Thursday, July 21, 2016

Why does Hashem show different reactions while Balaam insists on going to Balak

Rav Hirsch among others explains that if someone insists on trying to disobey Ahashem's will, Hashem will allow him to destroy himself. For example, in the explanation of Balak 22:12-13  Rav Hisrch points out

  Now had Balaam been a prophet of the Truth he would faithfully have transmitted this declaration of Hashem to the envoys of Balak and the purpose of Hashem's intervention would have been achieved without the whole following episode. Balak, andMoav, instead of fearing the attacking and conquering might of this People, would have been induced to know the moral factor which was innate in it to which Hashem had promised His blessing and to befriend them to their own advantage. But

 Balaam suppressed the second part, the really essential part of Hashem's warning. He just speaks in general terms מאן השם, which forthwith allows it to be understood tat he himself would be pleased to curse the people, only מאן השם לתתי להלוך עמכם, the Hashem Whose prophet I am does not finnd it befitting for me to go with *you*. After all, they were only, as remarked above, זקני מואב not שרי מואב, only plebeans, not really princes.

As a result of this,

 Balak knew his man and did not let himself be put off from his by the first refusal

As a result of Balaam attempting to work around Hashem, Hashem says, that if it for your personal honor that they came for you, go ahead and try to go with them. However, do not forget that you were categorically forbidden to curse the Bnai Yisrael, even though you hid that from Moav.


  We have already remarked on verses 16 & 17) that Balak's request had two points (a) that Balaam come at his invitation and (b) that he curses Israel. For the first part he was given permission, regarding the second part, whic constituded the real intended purpose of Balak, it had in verse 12, already at the first mission had been peremptorily denied to him.

As we see, Hashem is telling Balaam that if he insists on going, he will only be able to convey the blessing, the exact opposite of what Balak intends.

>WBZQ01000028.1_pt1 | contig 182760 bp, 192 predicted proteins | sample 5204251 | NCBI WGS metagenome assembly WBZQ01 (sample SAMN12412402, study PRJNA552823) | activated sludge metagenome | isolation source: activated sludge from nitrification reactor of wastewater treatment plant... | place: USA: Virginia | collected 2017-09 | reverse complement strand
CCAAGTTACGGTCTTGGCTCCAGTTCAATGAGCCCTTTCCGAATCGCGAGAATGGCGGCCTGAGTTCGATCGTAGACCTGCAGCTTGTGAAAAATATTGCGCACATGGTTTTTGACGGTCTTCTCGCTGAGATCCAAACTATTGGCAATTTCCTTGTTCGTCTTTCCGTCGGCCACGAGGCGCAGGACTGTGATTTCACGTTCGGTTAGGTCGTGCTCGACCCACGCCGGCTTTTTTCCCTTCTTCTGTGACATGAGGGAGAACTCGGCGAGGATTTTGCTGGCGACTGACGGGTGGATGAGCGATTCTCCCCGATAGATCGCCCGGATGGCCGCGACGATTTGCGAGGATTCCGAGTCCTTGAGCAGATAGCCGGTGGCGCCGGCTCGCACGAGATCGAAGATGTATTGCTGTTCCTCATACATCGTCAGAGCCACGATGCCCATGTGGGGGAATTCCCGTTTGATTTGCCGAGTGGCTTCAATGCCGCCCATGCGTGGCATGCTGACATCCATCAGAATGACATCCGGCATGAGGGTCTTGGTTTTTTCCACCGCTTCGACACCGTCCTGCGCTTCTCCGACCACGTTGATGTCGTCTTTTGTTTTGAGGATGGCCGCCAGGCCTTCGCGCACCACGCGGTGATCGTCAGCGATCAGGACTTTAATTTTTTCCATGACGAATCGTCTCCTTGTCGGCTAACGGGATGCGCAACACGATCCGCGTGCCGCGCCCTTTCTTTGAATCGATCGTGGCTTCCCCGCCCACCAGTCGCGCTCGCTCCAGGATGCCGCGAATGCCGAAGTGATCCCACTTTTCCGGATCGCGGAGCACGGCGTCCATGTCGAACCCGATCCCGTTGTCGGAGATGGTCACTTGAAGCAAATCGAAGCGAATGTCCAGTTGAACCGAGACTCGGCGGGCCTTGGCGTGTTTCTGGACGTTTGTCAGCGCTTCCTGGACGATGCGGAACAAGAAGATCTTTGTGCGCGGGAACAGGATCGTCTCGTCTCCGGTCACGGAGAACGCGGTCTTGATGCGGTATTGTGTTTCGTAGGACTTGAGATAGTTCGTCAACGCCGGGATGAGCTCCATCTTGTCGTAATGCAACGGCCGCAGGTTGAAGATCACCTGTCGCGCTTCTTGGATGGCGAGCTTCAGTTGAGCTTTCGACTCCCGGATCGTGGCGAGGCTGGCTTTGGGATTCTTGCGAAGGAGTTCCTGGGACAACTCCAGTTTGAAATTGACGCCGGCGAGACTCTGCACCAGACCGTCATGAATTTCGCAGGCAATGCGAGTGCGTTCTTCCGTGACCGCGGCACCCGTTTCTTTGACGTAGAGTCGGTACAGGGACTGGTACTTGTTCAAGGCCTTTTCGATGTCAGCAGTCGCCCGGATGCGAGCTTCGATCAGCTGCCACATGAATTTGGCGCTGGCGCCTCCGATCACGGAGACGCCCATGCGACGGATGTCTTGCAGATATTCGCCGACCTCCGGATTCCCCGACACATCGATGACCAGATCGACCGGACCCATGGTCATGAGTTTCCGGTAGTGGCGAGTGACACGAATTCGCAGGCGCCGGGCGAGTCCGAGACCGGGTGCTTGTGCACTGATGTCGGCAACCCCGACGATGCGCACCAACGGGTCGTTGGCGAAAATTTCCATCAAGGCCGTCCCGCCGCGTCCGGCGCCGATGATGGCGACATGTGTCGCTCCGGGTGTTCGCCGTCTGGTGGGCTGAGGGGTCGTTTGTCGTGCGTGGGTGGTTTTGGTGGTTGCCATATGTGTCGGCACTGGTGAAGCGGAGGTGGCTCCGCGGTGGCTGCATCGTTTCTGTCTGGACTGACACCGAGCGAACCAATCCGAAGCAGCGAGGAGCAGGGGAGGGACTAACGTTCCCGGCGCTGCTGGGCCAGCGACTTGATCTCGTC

The question now arises, why was Hashem angry? The reason given by Rav Hisrsch is that while Balaam was given permission to go with the messengers (אתם) he actually went with the intention to somehow bring about their purpose.

 no כי הלך that he went with Balak's messengers, ... But he did not just go with them, הולך הוא, he was "goer" with them, one striving to reach his own end. In spite of the definite warning he had received from Hashem, his mind was still obscured by the obsession that he would be able to achieve the purpose so desired by Balak and himself.

As a result, the מלאך is sent to point out the result of what he is attempting to do. It is actually a final attempt to show mercy to Balaam and get him do do teshuvah.

Wednesday, July 20, 2016

Modern Politics and the meraglim

When the meraglim came into Kena'an, Hashem caused a number of deaths so that the meraglim would be ignored. A possible suggestion about the political turmoil throughout the world is to keep the nations so stirred up that they cannot focus their attention on Eretz Yisrael.

Also as a result of the terrorist actions, the nations are being forced to fight against those who would otherwise be actively attempting to destroy us.

Thursday, March 24, 2016

A Bonus Gematriah for Purim

A Bonus Gematriah for Purim

1) 500 people were killed in Shushan, everywhere else, they killed 75,000 people

2) Achshveirosh ruled over 127 countries and if we assume Shushan was one of them, then it comes out that in the remaining 126 countries, they killed 75,000 people.

3) If you do the math (175,000/126), we see each country killed 595 people , which equals 74,970.

4) In Shushan they killed 500 + Haman. Haman is gematriah 95. So in every other country they needed to kill 595 to match what happened in Shushan.